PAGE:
Thrombophlebitis is swelling (inflammation) of a vein. A blood clot (thrombus) in the vein can cause this swelling.
Phlebitis; Deep vein thrombosis - thrombophlebitis; Thrombophilia - thrombophlebitis
Thrombophlebitis may affect deeper, larger veins or veins near the skin surface. Most of the time, it occurs in the pelvis and legs.
Blood clots may form when something slows or changes the flow of blood in the veins. Risk factors include:
Blood is more likely to clot in someone who has certain problems or disorders, such as:
The following symptoms are often associated with thrombophlebitis:
Support stockings and wraps can help to reduce discomfort. Your provider may prescribe medicines such as:
You may be told to do the following:
Rare treatment options are:
Prompt treatment can treat thrombophlebitis and its other forms.
Complications of thrombosis include:
Contact your provider if you have symptoms of thrombophlebitis.
Contact your provider right away if:
Routine changing of intravenous (IV) lines helps to prevent thrombophlebitis related to IVs.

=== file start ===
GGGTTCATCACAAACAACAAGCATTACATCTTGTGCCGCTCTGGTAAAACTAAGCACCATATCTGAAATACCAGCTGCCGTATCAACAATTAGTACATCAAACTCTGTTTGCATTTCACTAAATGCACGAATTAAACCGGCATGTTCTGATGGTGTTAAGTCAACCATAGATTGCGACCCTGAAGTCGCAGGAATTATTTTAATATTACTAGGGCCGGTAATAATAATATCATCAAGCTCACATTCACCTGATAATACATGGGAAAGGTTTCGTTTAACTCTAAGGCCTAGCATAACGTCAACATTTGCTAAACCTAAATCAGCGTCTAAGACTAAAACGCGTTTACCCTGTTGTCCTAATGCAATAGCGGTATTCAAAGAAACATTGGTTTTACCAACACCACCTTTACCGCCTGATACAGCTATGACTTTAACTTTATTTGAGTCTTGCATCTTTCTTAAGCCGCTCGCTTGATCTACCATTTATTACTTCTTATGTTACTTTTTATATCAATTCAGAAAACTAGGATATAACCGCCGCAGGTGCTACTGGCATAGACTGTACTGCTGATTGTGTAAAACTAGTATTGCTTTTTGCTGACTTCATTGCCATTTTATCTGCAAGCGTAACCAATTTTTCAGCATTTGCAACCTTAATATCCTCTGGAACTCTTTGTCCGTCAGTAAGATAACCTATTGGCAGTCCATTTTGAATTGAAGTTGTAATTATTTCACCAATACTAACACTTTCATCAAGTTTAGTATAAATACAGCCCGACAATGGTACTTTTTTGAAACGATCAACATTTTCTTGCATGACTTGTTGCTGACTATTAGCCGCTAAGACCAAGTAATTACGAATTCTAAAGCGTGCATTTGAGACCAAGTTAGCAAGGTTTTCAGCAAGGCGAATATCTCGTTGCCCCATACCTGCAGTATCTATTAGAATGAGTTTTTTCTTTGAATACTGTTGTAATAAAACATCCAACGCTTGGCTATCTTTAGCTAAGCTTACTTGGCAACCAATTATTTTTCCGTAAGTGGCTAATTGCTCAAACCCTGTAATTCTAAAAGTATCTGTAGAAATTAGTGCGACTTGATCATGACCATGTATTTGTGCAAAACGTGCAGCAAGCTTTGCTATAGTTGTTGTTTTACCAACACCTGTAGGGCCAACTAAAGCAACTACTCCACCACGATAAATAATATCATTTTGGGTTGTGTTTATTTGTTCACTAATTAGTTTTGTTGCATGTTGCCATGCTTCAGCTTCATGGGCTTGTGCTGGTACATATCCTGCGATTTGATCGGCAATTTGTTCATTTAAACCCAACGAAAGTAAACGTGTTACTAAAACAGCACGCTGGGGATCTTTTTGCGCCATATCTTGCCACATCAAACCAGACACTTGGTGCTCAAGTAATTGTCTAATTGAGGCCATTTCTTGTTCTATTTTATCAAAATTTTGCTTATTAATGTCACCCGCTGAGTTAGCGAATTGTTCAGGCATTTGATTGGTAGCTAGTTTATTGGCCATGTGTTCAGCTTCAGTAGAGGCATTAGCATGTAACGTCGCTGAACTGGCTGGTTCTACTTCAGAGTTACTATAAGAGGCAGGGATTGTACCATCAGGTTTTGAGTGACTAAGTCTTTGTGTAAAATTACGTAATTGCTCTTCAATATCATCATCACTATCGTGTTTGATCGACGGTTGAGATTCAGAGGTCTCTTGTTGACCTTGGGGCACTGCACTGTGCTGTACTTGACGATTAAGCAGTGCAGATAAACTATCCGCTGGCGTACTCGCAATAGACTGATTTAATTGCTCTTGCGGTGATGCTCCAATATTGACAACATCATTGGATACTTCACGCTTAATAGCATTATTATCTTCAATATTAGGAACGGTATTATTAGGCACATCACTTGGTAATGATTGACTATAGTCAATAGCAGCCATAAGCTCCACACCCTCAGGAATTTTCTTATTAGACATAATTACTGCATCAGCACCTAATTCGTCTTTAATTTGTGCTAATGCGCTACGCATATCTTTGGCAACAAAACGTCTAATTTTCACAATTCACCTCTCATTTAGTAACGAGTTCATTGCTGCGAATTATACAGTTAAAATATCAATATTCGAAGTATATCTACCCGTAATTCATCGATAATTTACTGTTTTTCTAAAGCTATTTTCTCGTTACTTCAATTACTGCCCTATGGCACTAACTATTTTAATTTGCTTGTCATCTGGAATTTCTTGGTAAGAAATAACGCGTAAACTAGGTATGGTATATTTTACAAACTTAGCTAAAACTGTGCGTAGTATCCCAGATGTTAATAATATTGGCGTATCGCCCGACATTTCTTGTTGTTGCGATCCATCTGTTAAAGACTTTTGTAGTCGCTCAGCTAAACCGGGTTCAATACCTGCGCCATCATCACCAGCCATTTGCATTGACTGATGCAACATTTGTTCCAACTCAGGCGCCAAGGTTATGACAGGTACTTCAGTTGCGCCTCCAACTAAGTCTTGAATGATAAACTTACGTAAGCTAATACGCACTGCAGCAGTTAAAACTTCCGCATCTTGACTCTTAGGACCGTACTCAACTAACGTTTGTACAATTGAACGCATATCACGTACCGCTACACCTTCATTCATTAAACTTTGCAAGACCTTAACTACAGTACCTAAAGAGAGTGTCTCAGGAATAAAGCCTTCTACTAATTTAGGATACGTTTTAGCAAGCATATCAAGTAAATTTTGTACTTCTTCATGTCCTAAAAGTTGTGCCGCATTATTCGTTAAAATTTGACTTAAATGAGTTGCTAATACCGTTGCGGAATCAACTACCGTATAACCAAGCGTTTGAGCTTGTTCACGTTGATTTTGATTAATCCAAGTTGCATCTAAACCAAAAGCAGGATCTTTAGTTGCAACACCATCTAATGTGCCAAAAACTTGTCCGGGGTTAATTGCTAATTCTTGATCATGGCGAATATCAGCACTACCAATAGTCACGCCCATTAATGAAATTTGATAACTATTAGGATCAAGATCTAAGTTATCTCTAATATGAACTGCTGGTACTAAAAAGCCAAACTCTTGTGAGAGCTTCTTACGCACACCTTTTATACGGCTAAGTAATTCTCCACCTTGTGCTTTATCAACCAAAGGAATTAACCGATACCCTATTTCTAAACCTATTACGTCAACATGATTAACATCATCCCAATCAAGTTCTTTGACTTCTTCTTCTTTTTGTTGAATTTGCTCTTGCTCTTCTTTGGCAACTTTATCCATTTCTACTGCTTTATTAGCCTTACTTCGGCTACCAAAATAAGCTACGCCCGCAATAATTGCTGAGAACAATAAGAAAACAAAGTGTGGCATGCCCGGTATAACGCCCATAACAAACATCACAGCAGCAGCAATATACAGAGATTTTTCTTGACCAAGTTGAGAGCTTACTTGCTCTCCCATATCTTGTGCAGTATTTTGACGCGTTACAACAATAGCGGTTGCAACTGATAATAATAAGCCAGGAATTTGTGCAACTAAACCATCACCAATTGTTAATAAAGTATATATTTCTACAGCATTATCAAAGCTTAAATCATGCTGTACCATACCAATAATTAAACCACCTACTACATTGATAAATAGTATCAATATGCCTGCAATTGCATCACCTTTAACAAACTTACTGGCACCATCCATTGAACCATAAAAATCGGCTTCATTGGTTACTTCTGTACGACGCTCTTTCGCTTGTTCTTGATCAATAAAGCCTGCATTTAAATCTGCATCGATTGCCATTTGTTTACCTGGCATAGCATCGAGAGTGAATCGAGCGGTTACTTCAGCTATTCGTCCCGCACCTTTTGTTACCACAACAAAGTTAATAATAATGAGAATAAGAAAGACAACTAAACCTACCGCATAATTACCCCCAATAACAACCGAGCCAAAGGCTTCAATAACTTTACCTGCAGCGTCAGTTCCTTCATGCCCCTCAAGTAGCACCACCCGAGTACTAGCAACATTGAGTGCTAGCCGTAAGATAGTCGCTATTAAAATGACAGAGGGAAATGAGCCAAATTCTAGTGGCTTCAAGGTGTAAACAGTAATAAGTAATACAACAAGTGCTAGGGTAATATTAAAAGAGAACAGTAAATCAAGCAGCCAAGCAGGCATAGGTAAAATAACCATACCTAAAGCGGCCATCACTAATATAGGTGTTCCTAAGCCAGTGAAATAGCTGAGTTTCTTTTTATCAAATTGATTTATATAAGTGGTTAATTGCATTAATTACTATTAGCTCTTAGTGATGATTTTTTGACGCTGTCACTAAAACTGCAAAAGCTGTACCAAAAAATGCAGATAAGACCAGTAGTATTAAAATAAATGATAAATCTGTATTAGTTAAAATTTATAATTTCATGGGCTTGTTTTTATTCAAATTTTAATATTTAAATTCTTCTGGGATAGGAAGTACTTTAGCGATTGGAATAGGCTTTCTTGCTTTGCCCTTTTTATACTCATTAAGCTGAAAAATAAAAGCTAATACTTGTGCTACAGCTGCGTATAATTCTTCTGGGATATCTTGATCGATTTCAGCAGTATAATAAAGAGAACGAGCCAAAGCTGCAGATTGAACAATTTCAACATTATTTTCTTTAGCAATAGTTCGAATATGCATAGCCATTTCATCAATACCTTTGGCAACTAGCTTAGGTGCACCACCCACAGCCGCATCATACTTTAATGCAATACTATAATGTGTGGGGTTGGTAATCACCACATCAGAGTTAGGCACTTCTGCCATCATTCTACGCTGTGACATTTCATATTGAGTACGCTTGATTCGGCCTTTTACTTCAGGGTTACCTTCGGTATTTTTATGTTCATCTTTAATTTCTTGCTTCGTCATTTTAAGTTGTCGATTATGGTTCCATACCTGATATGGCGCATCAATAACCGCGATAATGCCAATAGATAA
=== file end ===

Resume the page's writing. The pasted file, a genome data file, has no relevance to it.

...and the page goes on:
If you are taking a long car or plane trip:
If you are hospitalized, your provider may prescribe medicine to prevent thrombophlebitis.
Published Date: January 29, 2022
Published By: Linda J. Vorvick, MD, Clinical Associate Professor, Department of Family Medicine, UW Medicine, School of Medicine, University of Washington, Seattle, WA. Also reviewed by David Zieve, MD, MHA, Medical Director, Brenda Conaway, Editorial Director, and the A.D.A.M. Editorial team.
Wasan S. Superficial thrombophlebitis and its management. In: Sidawy AN, Perler BA, eds. Rutherford's Vascular Surgery and Endovascular Therapy. 10th ed. Philadelphia, PA: Elsevier; 2023:chap 151.
Weitz JI, Ginsberg JS. Venous thrombosis and embolism. In: Goldman L, Schafer AI, eds. Goldman-Cecil Medicine. 26th ed. Philadelphia, PA: Elsevier; 2020:chap 74.